Options for recovering addicts

Discussing two recently opened recovery centers in Clinton County are, from left, Ken Houghtailing with the Clinton County Common Pleas Court, Jeff Rhein with Mental Health Recovery Services of Warren and Clinton Counties, Russell Dern with Solutions Community Counseling and Recovery Centers, and Ivan Faske, a consultant working with MHRS,

WILMINGTON — The Clinton County commissioners were updated Wednesday about two drug addiction recovery houses in Clinton County.

Mental Health and Resources of Warren and Clinton Counties (MHRS) opened both houses, the manager of which is New Housing Ohio, one for women in Blanchester and one for men in Cuba. They were opened in April.

“It’s not just about giving a person a place to flop in a bed; it’s a way to start changing their lives and show them how to actually start living a different life” said Ken Houghtailing, who serves the Clinton County Court of Common Pleas as an Intervention in Lieu of Conviction officer.

MHRS officials also said the recovery houses help those who are recovering from drug addiction by placing them in a positive environment with a support network. It’s a voluntary program that selects residents from court referrals.

Commissioners said the drug issue needed to be addressed but also balanced with residents’ concerns.

“I appreciate the work that you do and the options that you’re giving these folks,” said Commissioner Kerry Steed. “There’s obviously a need. I mean, drugs are the scourge of our society as it is, and we have to work on the recovery (from) and the eradication of” them.

“I know that that cycle has to be broken,” Haley added.

“I just want to make sure that we also take into consideration the sensitivity to the citizens and the local residents that live around these facilities,” Steed said. “It seems like in a couple of our areas Clinton County has been targeted because we have a couple of townships that have no zoning and very few barriers to get in.”

MHRS officials said the stays would be short-term, should improve the entire community, help drug addicts recover, get jobs and learn employable skills.

“It’s a transition,” no more than nine months long, said Brent Lawyer, executive director of MHRS. “It’s a way to move people and develop a new culture, identity for themselves, to practice new behaviors. … We’re not bringing people into the community as much as there are people who are already here.”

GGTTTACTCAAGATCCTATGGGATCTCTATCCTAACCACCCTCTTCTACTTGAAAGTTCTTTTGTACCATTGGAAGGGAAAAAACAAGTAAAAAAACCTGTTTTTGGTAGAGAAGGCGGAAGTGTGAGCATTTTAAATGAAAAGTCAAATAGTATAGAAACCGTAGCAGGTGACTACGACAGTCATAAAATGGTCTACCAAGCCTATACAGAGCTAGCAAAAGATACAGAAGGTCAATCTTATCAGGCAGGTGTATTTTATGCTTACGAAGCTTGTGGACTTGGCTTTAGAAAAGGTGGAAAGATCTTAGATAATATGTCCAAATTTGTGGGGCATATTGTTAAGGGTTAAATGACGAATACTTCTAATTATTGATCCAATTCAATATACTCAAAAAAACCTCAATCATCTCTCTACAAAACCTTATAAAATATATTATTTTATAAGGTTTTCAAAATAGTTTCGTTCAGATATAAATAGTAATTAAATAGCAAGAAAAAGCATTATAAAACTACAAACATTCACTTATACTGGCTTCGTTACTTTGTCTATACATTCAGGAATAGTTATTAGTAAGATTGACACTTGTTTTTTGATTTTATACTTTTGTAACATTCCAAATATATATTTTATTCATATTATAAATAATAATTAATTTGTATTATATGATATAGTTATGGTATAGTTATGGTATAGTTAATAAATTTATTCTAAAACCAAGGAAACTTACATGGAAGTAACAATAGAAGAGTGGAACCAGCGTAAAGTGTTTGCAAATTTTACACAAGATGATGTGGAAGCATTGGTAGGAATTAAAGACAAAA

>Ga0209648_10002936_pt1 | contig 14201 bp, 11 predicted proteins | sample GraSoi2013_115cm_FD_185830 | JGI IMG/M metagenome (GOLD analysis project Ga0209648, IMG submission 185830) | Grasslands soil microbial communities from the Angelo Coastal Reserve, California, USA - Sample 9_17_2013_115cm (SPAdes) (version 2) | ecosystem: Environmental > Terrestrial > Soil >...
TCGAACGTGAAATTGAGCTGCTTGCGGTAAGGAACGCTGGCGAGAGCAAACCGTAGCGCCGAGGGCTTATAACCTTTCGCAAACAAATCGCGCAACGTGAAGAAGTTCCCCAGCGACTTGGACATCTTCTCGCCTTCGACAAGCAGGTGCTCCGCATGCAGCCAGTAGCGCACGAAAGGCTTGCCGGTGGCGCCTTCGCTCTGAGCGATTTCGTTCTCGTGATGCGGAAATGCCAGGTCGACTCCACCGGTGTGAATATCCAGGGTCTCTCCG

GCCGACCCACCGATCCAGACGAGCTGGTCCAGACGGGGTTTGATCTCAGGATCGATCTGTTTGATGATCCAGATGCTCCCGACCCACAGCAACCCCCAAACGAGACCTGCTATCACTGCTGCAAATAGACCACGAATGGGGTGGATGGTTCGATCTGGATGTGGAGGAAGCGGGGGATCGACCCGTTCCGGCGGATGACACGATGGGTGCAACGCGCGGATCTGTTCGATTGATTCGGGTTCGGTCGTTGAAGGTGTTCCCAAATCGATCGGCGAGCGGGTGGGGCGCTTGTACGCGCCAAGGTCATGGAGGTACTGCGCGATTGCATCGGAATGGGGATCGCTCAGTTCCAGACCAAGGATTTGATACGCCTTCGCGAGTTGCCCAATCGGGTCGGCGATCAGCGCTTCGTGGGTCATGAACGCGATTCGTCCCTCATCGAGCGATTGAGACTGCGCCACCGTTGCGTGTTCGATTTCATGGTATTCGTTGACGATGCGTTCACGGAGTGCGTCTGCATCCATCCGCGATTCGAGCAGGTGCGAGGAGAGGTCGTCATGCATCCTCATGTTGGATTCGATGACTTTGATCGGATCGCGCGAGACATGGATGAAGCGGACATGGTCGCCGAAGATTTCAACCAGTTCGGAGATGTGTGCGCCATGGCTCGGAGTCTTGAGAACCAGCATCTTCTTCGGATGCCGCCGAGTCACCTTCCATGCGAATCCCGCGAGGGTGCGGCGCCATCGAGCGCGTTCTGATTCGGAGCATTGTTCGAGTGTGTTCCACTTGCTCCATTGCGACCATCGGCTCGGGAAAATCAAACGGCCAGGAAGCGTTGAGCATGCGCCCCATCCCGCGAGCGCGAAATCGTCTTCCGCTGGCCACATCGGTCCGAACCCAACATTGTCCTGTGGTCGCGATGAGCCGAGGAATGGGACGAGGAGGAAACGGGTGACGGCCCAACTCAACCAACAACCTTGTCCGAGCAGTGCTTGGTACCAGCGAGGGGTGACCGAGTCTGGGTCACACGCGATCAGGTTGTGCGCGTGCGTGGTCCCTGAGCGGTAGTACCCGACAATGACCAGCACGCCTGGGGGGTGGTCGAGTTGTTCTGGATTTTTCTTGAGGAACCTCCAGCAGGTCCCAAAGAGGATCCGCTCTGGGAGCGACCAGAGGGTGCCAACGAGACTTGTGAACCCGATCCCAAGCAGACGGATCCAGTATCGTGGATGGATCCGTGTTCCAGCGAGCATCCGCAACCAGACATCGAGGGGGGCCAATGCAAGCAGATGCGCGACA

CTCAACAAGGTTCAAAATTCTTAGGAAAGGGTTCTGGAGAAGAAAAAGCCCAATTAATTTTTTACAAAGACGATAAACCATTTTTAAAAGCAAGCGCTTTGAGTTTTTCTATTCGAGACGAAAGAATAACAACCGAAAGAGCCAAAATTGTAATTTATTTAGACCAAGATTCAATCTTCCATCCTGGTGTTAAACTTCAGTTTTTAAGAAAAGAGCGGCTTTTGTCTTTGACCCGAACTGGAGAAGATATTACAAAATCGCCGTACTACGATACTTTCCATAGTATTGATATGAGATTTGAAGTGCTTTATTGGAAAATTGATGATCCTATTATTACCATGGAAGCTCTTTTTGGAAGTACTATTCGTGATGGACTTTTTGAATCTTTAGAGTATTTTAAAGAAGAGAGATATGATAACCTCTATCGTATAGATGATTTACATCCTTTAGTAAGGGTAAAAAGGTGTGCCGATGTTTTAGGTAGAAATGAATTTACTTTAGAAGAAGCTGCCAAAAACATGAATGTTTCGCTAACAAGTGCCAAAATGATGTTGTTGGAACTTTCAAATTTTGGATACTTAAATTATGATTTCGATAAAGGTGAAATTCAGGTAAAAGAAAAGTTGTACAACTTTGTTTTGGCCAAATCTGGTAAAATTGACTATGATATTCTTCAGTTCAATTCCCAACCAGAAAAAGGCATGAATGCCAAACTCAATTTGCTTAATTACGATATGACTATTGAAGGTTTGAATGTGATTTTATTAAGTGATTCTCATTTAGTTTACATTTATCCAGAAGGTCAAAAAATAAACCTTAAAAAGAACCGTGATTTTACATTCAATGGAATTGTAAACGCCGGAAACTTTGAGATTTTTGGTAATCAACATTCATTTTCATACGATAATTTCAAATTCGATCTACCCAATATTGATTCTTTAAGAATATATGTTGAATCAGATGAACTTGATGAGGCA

Commissioner Kerry Steed said that wasn’t true, since contracts were signed providing beds for Clermont and Brown counties’ referrals. Lawyer said three beds, on average, in the women’s facility were available but said those beds would be paid for by those counties and may be needed to keep the facility at capacity.

Jeff Rhein, MHRS’ director of alcohol and drug addiction services, corrected Lawyer, saying the residents may stay for six months to a year.

Steed asked Lawyer if Clinton County would “become the hub of this housing need,” and Lawyer said if further expansion was deemed necessary, he believed it would occur in Warren County.

When Commissioner Pat Haley asked why the current facilities aren’t located in Warren County, Lawyer, Steed and Rhein said it was easier to locate and build facilities in Clinton County, due to lower barriers.

The Blanchester facility has six beds and currently houses two women. The Cuba facility has 10 beds, one current resident and seven referrals.

MHRS receives funding primarily from local tax levies, Lawyer told the Wilmington News Journal. It also receives state and federal money. State funds primarily paid for the recovery houses, according to Lawyer.

“The state is requiring boards to provide what is called a continuum of care,” said Brett Lawyer, executive director of MHRS. “The state is saying to us that they might pull funding away” if they don’t provide housing.

“We’re giving people a choice,” Lawyer said. “this is not a facility that we use board funds or state funds and say, ‘Here, enjoy your stay.’ This is one where we expect you to get a job.”

Lawyer did say MHRS committed more than $88,000 for staffing each year for at least three years. That pays for two part-time and two full-time employees, one of each at each facility.

Rhein added, “They’re supposed to be paying a weekly rate ($125) that covers the cost to stay there, which should sustain the program.”

Reach Nathan Kraatz at 937-382-2574, ext. 2510 or on Twitter @NathanKraatz.